The discussion paper acknowledges the strategic partnership between DET and VCOSS. VCOSS welcomes the invitation to provide feedback to this body of work but has not had sustained engagement on the specific issues outlined in the AAP and their implications outside of this process.

The formal partnership between DET and VCOSS can be extended to leverage the insights and expertise of the community sector in supporting children, young people and families to design place-based solutions that build climate resilience, improve health and wellbeing and help communities thrive.

VCOSS would welcome the opportunity to elevate the existing partnership with DET to increase the opportunities for the community sector to play an ongoing role in working with government to maximise opportunities to adapt to the impacts of climate change.

An additional action should capture the importance of a partnership approach with the community sector.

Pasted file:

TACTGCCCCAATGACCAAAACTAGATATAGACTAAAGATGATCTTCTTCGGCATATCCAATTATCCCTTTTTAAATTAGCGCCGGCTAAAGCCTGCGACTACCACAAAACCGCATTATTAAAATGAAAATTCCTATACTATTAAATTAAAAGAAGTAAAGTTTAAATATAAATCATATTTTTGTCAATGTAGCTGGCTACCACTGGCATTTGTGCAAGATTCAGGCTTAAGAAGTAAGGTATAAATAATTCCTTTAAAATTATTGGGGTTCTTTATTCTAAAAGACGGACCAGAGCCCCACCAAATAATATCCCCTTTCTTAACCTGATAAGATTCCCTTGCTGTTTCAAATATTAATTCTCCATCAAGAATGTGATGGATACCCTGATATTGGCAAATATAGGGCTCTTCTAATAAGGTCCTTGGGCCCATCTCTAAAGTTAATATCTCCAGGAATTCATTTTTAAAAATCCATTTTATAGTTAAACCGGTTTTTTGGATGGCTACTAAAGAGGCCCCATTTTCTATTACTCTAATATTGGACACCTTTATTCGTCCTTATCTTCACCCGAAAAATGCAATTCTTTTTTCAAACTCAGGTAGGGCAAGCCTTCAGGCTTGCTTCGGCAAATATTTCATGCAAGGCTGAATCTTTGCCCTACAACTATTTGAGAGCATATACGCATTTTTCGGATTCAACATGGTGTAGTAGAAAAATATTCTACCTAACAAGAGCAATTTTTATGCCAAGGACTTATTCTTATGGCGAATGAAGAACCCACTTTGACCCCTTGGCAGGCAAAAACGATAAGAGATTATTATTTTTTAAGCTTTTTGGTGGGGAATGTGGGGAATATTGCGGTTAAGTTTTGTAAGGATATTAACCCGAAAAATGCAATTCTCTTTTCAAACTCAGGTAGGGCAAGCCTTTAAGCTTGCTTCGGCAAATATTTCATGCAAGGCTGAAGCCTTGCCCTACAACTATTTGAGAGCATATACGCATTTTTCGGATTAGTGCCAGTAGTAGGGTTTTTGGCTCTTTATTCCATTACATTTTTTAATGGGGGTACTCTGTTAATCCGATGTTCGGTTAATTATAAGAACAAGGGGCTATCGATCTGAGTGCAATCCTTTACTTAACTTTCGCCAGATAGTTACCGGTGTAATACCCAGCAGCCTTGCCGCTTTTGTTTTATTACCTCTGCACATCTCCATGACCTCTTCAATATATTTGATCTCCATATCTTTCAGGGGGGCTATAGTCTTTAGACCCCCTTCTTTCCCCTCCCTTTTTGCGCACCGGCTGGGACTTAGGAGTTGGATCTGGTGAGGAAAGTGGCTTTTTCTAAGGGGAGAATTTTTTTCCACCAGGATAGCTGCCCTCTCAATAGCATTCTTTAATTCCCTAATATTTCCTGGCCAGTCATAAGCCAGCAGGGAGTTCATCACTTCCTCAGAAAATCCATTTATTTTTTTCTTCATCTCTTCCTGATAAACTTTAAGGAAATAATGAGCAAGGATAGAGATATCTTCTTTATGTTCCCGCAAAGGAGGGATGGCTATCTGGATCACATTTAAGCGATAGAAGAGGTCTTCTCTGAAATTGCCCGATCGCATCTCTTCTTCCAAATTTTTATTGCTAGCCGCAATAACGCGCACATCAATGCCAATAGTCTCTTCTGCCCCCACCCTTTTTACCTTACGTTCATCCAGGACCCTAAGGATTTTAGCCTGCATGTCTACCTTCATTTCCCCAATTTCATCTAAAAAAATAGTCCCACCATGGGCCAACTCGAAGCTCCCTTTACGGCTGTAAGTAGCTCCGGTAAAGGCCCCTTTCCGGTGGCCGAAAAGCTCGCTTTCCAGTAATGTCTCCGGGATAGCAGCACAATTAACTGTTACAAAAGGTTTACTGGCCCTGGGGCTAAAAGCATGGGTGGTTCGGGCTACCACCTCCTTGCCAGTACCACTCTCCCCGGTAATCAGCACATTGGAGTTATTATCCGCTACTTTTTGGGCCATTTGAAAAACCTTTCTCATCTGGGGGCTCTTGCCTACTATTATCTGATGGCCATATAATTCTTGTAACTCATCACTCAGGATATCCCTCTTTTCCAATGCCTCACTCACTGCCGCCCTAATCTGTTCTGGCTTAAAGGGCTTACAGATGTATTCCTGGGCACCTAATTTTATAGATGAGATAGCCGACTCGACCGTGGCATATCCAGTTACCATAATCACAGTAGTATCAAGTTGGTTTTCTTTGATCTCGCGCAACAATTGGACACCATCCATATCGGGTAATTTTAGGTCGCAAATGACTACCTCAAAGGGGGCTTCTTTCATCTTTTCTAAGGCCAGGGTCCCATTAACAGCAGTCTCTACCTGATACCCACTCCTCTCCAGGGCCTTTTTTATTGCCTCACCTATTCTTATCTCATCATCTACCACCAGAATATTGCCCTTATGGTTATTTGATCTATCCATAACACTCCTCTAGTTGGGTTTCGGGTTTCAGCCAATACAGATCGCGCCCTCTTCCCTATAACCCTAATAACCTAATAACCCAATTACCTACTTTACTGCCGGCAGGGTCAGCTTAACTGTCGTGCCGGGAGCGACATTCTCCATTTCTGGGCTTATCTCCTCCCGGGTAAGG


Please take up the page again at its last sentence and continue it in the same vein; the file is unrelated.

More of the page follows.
For example, Learn Locals are community-based not-for-profits who support adult learners with diverse needs. They are an important part of the education and training eco-system.

Action 16 addresses the role of Learn Locals in committing to: “Support the Learn Local sector to adapt its service offering so that vulnerable cohorts do not experience additional barriers to learning as a result of climate change and Traditional Owners are engaged.” (26)

In addition to support for the Learn Local sector to adapt its current service offering and curriculum, assistance should include:

  • creating a dedicated learning stream on climate change adaptation, which would require developing curriculum and training the workforce;
  • embedding learnings from the COVID-19 pandemic, such as ensuring the adult community education offerings through Learn Locals were not adversely impacted financially;
  • committing funding for providers to build their business continuity so the risk of service disruption is minimised during extreme weather events, and;